This is the story of a remorseful mother counsels her son through video diaries as he struggles to embrace his sexuality. Guardian was has been an Official Selection at over a dozen film festivals. Awards include Best LGBT Award at Voiceless International and Best Directing Award at Films to the People, and was a Finalist at the CSU Media Arts Festival.
Time to shine, Mr. Walter!
This one is a unique. Mr. Walter, an older gay man, is alone now after his lover has apparently died. He’s got a fist full of pills in his hand, but then…
The backstory to this film is as interesting as the movie itself. It’s the first work by filmmaker Frank Mosvold while in film school — and he used it to come out to his parents. It was shot on 16mm film in 1994.
Forsaken tells the life story on Jonathan, a gay youth who struggles with his homosexuality and Catholicism. He copes ultimately by becoming a priest.
On an intense desert hike, two friends get in a deadlock when one of them seems to willfully lose their water and their way, intent on pushing their friendship to a new level.
Thirst has been shown at dozens of film festivals worldwide. It won Best LGBT Film at NYC Shorts and Best Short at TLVFest 10.
The Gay Club
This is true story of a young lesbian named Hailey who attempts to create a Gay-Straight Alliance (GSA) club during her time in high school. Despite the backlash she knew she would receive due to religious, political, and cultural pressures, Hailey was determined to create a connection with other LGBTQ youth and allies. Despite all the struggles and hate, 84 people attended the group’s first meeting.
Two Little Boys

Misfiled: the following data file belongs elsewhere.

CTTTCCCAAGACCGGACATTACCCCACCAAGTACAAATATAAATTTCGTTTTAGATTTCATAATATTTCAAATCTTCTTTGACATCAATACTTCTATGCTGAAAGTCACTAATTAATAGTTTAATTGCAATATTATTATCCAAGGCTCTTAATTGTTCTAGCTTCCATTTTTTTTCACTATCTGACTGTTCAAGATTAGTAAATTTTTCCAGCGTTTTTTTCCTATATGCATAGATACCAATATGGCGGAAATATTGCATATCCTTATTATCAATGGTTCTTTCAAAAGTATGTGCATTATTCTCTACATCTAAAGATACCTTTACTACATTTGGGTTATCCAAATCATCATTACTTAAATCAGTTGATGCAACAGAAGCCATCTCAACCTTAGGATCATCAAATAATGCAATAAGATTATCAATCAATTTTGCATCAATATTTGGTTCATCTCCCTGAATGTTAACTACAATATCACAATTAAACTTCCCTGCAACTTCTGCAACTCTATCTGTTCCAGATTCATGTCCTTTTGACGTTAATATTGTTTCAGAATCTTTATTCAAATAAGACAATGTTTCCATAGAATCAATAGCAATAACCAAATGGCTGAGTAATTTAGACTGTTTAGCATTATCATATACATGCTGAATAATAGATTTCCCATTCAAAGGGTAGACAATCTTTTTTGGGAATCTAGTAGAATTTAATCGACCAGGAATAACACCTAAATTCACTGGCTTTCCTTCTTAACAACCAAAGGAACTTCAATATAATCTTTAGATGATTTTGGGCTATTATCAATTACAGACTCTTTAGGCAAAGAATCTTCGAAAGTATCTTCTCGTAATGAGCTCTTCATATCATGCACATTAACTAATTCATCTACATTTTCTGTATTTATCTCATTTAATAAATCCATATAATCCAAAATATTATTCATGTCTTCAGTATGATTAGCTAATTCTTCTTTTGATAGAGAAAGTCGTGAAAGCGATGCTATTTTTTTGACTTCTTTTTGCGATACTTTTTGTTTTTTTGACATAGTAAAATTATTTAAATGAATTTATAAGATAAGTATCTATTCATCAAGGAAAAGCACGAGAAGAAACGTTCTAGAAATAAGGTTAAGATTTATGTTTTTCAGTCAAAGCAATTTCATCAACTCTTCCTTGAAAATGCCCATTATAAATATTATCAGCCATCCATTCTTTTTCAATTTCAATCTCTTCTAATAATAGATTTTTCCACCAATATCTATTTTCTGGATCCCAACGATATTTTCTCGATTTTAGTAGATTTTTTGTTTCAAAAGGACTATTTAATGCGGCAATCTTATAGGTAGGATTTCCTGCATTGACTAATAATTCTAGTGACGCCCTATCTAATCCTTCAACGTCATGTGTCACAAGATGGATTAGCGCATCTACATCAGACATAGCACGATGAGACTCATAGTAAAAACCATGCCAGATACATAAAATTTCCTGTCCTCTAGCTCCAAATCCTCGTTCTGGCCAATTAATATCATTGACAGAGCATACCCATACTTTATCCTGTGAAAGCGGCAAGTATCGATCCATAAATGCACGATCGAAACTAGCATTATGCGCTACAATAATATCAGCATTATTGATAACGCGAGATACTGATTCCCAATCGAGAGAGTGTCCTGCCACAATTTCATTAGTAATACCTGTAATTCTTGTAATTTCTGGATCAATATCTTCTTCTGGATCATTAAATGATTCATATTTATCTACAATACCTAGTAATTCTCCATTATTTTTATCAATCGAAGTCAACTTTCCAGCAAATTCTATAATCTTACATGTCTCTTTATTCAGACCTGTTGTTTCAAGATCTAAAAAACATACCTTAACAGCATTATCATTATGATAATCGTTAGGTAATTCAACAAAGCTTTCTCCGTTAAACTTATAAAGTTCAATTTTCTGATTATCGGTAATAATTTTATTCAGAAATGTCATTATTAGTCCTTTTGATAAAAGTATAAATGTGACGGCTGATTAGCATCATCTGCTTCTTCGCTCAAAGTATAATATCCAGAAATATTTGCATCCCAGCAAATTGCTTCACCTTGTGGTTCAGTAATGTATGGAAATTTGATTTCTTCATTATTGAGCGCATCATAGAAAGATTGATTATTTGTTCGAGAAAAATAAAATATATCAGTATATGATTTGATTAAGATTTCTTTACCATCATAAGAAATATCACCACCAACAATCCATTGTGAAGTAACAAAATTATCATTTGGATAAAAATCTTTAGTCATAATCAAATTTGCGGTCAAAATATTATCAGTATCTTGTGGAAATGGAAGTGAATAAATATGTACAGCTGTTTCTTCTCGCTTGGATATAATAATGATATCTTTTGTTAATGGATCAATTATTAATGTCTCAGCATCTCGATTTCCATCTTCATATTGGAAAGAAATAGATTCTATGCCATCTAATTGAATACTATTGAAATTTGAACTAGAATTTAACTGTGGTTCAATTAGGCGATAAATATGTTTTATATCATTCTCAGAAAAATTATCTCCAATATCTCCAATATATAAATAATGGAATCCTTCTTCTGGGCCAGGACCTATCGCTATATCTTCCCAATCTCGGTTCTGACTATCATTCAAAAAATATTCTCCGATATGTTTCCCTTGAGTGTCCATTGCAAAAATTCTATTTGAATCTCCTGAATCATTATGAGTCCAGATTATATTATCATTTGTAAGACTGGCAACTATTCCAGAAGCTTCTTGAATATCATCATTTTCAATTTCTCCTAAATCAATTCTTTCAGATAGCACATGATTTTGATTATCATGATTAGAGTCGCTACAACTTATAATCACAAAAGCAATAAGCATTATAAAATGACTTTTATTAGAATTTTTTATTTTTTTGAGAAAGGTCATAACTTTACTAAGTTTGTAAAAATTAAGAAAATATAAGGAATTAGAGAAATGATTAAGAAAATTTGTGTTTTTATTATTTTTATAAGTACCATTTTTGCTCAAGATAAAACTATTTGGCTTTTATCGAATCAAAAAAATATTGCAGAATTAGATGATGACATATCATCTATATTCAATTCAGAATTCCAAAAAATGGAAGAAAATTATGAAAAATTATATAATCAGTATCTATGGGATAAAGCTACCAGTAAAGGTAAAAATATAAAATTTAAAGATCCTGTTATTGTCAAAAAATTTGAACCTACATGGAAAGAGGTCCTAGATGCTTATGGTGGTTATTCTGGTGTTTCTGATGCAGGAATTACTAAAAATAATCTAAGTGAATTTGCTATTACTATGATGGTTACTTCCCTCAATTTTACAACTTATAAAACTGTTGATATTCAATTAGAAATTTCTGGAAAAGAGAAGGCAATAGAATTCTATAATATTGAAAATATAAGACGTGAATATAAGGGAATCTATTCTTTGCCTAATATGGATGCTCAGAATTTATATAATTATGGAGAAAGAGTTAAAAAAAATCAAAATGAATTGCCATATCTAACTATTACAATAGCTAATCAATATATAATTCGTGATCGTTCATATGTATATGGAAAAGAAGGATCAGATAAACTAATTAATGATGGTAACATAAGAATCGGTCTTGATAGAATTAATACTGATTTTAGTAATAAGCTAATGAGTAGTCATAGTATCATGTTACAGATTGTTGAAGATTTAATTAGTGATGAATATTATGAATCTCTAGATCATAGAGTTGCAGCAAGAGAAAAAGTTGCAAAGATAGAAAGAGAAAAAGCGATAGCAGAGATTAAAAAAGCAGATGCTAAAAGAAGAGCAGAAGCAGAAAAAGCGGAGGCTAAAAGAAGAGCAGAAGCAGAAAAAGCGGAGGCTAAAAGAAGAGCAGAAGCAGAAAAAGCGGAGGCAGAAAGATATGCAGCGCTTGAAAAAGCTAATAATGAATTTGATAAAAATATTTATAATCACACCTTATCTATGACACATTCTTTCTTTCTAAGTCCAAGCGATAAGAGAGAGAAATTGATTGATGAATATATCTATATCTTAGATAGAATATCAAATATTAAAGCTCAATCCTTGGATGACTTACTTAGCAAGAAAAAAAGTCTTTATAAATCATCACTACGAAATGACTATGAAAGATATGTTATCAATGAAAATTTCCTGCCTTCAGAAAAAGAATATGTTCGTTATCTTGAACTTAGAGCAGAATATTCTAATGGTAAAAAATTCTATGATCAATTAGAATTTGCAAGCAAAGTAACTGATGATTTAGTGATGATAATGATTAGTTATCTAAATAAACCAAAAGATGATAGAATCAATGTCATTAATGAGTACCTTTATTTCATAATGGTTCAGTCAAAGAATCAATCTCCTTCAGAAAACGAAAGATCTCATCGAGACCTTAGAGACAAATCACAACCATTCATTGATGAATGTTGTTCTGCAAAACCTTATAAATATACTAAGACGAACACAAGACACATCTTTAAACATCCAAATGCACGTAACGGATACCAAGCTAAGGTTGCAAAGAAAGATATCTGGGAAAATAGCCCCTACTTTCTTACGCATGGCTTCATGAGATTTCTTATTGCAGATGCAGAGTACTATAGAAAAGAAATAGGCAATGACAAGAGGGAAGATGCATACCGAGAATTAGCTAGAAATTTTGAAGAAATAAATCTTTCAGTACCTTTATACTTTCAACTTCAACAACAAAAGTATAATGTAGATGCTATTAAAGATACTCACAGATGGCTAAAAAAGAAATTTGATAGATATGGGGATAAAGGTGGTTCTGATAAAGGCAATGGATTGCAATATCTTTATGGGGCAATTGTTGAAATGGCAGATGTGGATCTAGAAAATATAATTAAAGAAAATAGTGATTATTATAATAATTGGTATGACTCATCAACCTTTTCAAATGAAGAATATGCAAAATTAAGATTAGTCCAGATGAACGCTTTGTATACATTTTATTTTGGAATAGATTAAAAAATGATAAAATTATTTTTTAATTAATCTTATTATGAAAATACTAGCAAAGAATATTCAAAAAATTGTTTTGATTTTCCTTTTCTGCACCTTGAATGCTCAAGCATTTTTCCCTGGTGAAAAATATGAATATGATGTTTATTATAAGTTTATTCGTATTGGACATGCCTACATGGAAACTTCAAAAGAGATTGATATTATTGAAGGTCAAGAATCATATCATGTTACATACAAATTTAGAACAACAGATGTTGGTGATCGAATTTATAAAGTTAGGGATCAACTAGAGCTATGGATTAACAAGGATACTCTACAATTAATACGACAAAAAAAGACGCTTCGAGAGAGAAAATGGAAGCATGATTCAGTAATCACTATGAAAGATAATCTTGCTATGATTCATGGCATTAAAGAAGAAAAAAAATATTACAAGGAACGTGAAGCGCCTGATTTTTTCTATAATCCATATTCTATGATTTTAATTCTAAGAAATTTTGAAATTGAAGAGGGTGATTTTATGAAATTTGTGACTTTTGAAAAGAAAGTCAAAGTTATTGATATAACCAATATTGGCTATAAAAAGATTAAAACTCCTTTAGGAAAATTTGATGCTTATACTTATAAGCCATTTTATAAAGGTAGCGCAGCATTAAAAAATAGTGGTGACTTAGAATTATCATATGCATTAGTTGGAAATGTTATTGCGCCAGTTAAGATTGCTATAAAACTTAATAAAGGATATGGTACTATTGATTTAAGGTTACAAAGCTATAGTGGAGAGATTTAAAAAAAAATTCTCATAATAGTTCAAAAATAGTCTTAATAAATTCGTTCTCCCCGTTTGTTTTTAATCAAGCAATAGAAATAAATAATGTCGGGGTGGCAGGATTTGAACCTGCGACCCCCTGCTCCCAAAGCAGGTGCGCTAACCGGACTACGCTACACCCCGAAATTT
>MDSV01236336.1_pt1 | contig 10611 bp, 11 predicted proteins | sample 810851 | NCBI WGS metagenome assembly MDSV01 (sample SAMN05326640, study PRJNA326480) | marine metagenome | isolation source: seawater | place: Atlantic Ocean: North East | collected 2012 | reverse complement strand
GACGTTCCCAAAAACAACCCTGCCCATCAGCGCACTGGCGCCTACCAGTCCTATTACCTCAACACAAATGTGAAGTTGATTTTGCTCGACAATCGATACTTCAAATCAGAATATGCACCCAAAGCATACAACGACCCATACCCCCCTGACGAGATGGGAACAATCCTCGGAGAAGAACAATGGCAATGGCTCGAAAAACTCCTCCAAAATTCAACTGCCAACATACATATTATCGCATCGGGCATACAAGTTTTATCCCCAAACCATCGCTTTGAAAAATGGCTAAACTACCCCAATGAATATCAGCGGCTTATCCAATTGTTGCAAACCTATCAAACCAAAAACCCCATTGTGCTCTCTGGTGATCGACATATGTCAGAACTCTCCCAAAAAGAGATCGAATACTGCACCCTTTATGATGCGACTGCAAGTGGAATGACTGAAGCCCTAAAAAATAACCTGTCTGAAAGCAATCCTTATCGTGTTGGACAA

Released last year and regrettably inspired by true events, this is a very dark story of internalized homophobia at its worst. Sometimes the anti-gay bully is gay. Superbly told and haunting. Notable festival selections include:
- Out on Film : Best Short Film Audience Award
- Manhattan shorts: Finalist
- Nashville Film Festival: Official Selection
- Norwich Film Festival: Official Selection
- Brooklyn Film Festival: Official Selection
After that last film we need something uplifting! Writer/Director Jake Graf nails it: “Trevor’s life has become a void, following the passing of his wife and long term companion, Doris. Days run into weeks, as Trevor slowly finds himself isolated and alone, and unconcernedly slipping towards death. A chance encounter in the park with a mysterious stranger equally troubled by his own dark past jarringly reawakens him, and forces both men to once again start to live.” Watch this one!
Thirteen or so Minutes
I’ll close with a work by William Branden Blinn, the same filmmaker who produced Triple Standard above. This film tells the unique story of two heterosexual men who happen to meet, and later, after thirteen or so minutes, find their horizons shifted.
Due to age-restricted content, this video cannot be streamed through a third-party website like this blog — but it can be viewed directly on YouTube.
Title image is a screenshot from The Real Thing.
My Pride 2021 Film Festival is a 4-week series posting every Saturday through June. Click here for the complete series.